I'm addicted to cable television's Home and Garden TV. Ever since HGTV joined our local lineup, I've been mesmerized by this encyclopedic video shelter magazine with its steady stream of design chat, remodeling rambles and how-to tips. I haven't been this turned on by television since a childhood steeped in family sitcoms. Then I pined for the perfect world à la "Father Knows Best" and "The Donna Reed Show." I now recognize pipe dreams when I see them -- hence my attraction to HGTV.
I watch HGTV not because I want to spend every spare minute stenciling walls, building backyard ponds or rearranging bathroom fixtures, but because I've had it with home-improvement projects. The network provides a comforting reminder why I should never give in to any of the urges illustrated. I've arrived at this point of home-improvement ennui after spending more than a decade doing damage control on a 74-year-old house that the kindlier maintenance people, those who still return my phone calls, dub "decrepit." My husband and I have replaced, restored, recovered, refinished, replumbed, rejigged, reorganized, painted, patched, planed and bolted seemingly every inch of our ancient abode. Many nights I've cried for a landlord to rescue us. Once I thought I was going to have to call the police to eject a siding salesman from our living room. I've earned the right to plop down in our snuggle chair and get high on the fumes of other people's handiwork.
The network's ultrachipper hosts would have us believe that hardware stores deal solely in party goods. The primary motivating force in this universe is the need to "pull a room together." All sins are forgiven in the effort to achieve this goal, including fabric stapled to foam core for window valances, checkerboard patterns painted on kitchen tiles and golf clubs hauled out of the garage to lean saucily against the living room hearth. This is the last word in niche programming -- one show actually detailed how to install a wall niche.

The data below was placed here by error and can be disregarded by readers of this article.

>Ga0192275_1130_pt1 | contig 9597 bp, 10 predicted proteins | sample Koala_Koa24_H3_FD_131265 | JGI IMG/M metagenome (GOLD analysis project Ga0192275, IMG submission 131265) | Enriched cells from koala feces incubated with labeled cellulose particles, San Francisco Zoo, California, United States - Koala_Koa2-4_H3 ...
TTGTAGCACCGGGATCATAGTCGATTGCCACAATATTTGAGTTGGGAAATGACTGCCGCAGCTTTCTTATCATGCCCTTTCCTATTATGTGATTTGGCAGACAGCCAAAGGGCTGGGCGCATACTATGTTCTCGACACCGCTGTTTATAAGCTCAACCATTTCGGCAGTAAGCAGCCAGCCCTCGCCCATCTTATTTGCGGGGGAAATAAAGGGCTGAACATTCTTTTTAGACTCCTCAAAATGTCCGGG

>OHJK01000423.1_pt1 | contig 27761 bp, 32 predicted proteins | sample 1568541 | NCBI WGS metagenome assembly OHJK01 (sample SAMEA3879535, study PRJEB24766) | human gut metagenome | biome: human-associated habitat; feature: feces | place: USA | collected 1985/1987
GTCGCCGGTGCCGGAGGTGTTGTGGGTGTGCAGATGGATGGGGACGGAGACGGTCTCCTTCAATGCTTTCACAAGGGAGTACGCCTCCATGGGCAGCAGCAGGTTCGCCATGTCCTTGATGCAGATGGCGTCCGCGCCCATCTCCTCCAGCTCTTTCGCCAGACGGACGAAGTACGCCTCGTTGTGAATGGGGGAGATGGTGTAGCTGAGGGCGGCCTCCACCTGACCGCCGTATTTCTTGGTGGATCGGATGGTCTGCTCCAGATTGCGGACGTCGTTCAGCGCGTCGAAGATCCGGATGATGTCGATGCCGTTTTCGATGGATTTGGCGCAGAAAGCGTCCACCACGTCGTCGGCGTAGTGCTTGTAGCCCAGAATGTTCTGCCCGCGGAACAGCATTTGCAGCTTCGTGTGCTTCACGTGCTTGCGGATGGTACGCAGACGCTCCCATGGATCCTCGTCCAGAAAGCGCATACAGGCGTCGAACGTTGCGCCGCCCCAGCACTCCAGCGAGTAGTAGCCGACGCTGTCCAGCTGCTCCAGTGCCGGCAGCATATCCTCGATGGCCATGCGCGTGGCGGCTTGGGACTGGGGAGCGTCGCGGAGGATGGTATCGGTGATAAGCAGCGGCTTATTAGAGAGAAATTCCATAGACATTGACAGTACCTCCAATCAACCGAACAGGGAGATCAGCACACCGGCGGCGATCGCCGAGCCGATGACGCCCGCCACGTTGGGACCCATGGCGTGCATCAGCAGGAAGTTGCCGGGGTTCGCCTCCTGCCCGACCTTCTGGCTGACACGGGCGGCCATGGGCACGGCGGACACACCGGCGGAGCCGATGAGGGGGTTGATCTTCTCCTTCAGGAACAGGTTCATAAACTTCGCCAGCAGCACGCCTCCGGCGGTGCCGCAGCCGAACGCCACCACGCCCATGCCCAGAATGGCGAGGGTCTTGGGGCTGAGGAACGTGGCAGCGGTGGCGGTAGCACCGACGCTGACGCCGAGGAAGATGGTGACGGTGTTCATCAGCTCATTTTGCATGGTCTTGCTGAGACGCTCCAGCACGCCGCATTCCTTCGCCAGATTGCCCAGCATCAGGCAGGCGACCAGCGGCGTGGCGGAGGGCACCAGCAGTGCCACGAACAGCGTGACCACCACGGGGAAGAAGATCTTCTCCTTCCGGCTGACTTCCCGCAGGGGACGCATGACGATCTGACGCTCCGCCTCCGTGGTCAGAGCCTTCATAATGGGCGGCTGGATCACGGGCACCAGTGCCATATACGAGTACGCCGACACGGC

HGTV bends its genders with peel-and-stick glee. Women get to wave around the power tools while men fuss like old-fashioned hausfraus, arranging flowers and elaborate decorating and dining plans for family and guests. Sexual stereotypes are dealt a direct blow on "Designing for the Sexes." Typically the problems boil down to this: She wants crown molding and soft colors, he wants a 60-inch television set. The natty male host proves the perfect neutralizing beige, showing both sides how to have what they want. SUV-size armoires were made for couples like these.
I know the network is not for every taste. A friend, who recently transformed her historic bungalow with the aid of an interior designer, admits with an audible cringe that she once stumbled across the channel on her cable system. "They had covered an entire room in chintz, including the French doors," she says, "and were starting to mix patterns, plaids with florals. I fled in terror."
Stick around, I say; a good scare can be highly cathartic. I'm paralyzed with an abnormal dread by the "TIPical Mary Ellen" show. A complete throwback to a '50s-style homemaker, Mary Ellen is an earthy, fleshy-faced Everywoman who reminds me of the suburban moms of my youth: that and Lily Tomlin's quietly seething housewife selling Grrrrr detergent. Mary Ellen good-naturedly suggests I "make a hobby of saving money around the house" by making liquid soap from the last slivers of bars and using humidifier water in my iron instead of buying distilled. Nothing catapults me back to my home office faster.
A while back, the only television series I watched religiously was HGTV's "Dream House," an ironically titled documentary series following a middle-class, Midwestern family who wanted to add "a little more room" to their castle. I call it "Scream IV." Despite a documentary crew rolling tape for national broadcast, it's a nightmare from the first chomp of wrecking jaws to the final episode in which Dad files criminal charges against the kitchen cabinetmakers. In between and along with the standard astronomical cost overruns and months of delay, the designer gives the contractor three different sets of incorrectly measured blueprints, the asymmetrically pitched new roof must be ripped out and redone and the roofers disappear with the first winter snows. Just before Christmas, a holiday the family won't be spending as promised in their new home, Dad loses his job.
My favorite moment is when the weary patriarch asks, "What's that going to cost, another $10,000?" The contractor does a Clint Eastwood squint, pause and blink -- and replies: "That's a good question."
It's the most helpful hint I've gleaned from the network's font. Now when my husband asks if we can get someone to paint the cracked window trim or stop the wood floors from splintering, I have the perfect nonviolent reply. I simply mute HGTV, squint, blink and say, "That's a good question."